Interesting what you say, Steve, about singing in foreign languages. Do you mean, the American twang? The R-rolling? I know what you mean, and I applaud the Missy Higgins approach, of letting your Australianness sit proudly up front. I myself am†someone prone to rolling an†R and tapping into those Texan roots I don't have.. but I realised something a couple of years back. There are different ways that varying nationalities embrace the English language.. a great variance in how open or closed the vowels are.. and the American accent, for all it's confrontingness is WIDE open, if you want to really sing out. This is why Irish bands, English bands, jeez, even Icelandic bands end up sounding bit that way. I'd like to propose the idea that, what often seems like pandering to some American impulse, might often actually be just wringing that syllable out the best way it can be sung. I tend to mimic, unintentionally, when I sing and my friends growl at me for it.. "Dude. You don't have to GO to Atlanta georgia and shave your head to sing REM.. You don't actually have to swig a Carling and start a fight to sing an Oasis song. Just be yourself, for God's sake. I'm getting better at it. I like Neil Finn's approach. He doesn't sound like a kiwi, an Aussie, an Englishman, or an American. He's found somekind of neutral place, where, it seems to me, everyone sings along feeling at home. Quite a dignified bit of Wizardry..

Posted by Tommy Pickett on Saturday 17 November 2012

It seems to me that rhythm and melody are 2 important ingredients for getting people into songs. Often, a song is successful even though the listeners donít understand the actual words. A good melody is a good melody in any language and that then implies the chords or the remaining harmonic structure anyway. A good rhythm can make people physically move, tap their foot to or subconsciously relate, again, without any language barriers. Like Tommy, if there are words that are discernable, then I have to feel that the performer means it and that it is believable! I personally have an issue with singers that sing in foreign languages as many Australian singers tend to do. Are they real or are they just trying to convince their fans that they can sound like someone else? Beats me!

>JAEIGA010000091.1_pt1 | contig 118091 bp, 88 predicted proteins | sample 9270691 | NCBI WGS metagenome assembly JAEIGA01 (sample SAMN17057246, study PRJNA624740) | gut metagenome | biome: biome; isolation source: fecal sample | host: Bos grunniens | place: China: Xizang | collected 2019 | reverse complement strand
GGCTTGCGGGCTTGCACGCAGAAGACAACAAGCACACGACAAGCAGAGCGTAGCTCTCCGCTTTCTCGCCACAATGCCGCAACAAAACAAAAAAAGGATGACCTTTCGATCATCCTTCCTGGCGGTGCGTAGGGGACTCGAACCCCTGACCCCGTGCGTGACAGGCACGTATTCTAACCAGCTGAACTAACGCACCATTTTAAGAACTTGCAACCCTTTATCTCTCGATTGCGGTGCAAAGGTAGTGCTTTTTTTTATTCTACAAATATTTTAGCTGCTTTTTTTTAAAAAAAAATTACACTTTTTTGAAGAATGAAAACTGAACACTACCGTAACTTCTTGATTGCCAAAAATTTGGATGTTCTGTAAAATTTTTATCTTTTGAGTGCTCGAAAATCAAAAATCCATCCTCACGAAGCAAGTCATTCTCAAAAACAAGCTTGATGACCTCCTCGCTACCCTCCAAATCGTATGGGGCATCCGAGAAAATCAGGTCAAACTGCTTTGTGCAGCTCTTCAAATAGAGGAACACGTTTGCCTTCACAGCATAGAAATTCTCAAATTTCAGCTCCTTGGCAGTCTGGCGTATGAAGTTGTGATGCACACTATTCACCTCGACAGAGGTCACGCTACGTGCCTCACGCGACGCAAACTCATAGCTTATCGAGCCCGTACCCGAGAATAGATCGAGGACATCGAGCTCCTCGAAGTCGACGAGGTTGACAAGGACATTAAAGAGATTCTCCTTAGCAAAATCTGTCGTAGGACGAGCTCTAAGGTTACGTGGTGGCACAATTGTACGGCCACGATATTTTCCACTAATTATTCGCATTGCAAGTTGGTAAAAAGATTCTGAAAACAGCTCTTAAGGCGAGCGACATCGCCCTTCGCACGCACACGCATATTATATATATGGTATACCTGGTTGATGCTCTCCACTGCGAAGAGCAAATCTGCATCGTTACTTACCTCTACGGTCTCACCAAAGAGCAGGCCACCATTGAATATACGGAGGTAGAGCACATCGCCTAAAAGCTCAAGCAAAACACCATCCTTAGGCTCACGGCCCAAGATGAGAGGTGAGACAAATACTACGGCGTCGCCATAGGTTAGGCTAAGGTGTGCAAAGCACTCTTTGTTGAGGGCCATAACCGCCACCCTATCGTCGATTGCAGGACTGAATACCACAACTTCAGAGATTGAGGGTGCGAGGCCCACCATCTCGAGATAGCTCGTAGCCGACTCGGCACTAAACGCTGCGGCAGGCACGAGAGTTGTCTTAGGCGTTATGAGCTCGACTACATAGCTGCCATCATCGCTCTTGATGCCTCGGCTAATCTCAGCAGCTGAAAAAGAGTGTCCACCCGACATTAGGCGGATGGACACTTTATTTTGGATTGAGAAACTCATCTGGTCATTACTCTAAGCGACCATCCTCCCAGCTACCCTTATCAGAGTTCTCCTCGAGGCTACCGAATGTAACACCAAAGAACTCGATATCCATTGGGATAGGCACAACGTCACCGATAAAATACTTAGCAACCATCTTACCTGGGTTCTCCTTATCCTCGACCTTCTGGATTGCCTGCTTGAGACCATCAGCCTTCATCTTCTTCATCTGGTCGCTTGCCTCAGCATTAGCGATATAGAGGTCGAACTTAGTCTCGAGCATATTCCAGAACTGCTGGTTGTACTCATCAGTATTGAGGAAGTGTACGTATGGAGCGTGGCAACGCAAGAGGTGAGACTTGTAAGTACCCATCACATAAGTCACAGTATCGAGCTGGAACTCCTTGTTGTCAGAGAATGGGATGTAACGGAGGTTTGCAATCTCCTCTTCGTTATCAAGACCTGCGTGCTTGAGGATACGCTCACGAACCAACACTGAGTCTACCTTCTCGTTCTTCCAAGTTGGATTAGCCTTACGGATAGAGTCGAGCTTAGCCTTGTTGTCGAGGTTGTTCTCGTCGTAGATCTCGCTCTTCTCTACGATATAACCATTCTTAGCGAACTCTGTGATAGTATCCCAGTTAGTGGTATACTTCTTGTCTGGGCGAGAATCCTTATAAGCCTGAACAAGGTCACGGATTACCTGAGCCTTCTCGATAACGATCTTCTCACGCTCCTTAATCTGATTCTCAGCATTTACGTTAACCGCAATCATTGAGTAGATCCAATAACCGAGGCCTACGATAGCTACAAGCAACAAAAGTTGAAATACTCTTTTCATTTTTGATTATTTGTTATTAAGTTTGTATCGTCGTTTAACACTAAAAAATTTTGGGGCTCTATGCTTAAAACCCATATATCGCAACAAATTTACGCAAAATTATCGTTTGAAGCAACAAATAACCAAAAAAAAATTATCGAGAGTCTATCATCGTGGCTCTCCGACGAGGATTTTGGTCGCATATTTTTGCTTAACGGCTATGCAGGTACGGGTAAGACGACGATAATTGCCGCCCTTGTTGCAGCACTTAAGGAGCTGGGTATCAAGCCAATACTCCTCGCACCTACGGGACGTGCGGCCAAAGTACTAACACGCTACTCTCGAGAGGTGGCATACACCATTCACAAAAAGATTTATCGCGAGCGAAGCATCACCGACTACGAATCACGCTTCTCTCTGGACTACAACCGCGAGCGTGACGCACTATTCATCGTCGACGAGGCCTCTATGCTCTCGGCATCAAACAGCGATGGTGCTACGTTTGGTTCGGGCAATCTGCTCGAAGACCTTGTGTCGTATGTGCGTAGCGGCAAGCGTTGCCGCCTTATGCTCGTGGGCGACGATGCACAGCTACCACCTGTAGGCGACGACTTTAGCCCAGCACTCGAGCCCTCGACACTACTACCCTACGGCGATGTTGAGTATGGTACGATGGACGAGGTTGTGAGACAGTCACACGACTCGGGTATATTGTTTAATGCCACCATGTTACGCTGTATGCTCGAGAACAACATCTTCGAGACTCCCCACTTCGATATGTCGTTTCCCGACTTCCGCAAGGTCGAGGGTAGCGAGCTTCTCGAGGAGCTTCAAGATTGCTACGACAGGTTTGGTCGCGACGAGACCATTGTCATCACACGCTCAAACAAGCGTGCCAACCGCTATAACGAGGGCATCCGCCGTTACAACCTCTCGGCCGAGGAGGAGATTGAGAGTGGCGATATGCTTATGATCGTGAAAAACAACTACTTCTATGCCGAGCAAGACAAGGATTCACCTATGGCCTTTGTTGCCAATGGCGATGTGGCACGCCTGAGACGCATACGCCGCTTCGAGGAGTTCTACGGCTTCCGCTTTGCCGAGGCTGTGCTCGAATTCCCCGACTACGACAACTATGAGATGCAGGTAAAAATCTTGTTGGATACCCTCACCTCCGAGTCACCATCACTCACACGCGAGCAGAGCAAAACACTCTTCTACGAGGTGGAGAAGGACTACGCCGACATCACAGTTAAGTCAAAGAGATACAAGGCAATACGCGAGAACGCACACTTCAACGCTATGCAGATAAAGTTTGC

Posted by Steve Newton on Thursday 15 November 2012

I think you make a valid point Tommy. It seems that a singer/writer's honesty is reflected in the people who appreciate their music - if the artist is a fake, or shallow, then his/her audience is too. I suppose they intuitively relate to what is sung on their level (obviously this isn't always the case...). I hesitate to mention names but there are many artists whose compositions are very clever, they are very good singers, and have incredible musicians in their bands, yet they do nothing for me. And then there is James Taylor who has all of the above but seems to be able to transcend all the bull and tell the truth always.

Posted by Bill Risby on Thursday 15 November 2012

I agree Tommy. Interestingly, David Byrne once said the more technically proficient a singer becomes, the less believable they are....and believing them is everything to me. My bench mark for believing every syllable is Johnny Cash's version of Hurt. See youtube if you haven't seen/heard it. Or Mary Gauthier singing Mercy Now. Thanks for the interesting thread.

Posted by Tony King on Thursday 15 November 2012
 
Post a Comment

Comments are moderated, and will not appear until they have been approved.
 
Name

 
Email Address (not displayed with comment)

 
Comment

  

 

 

Disclaimer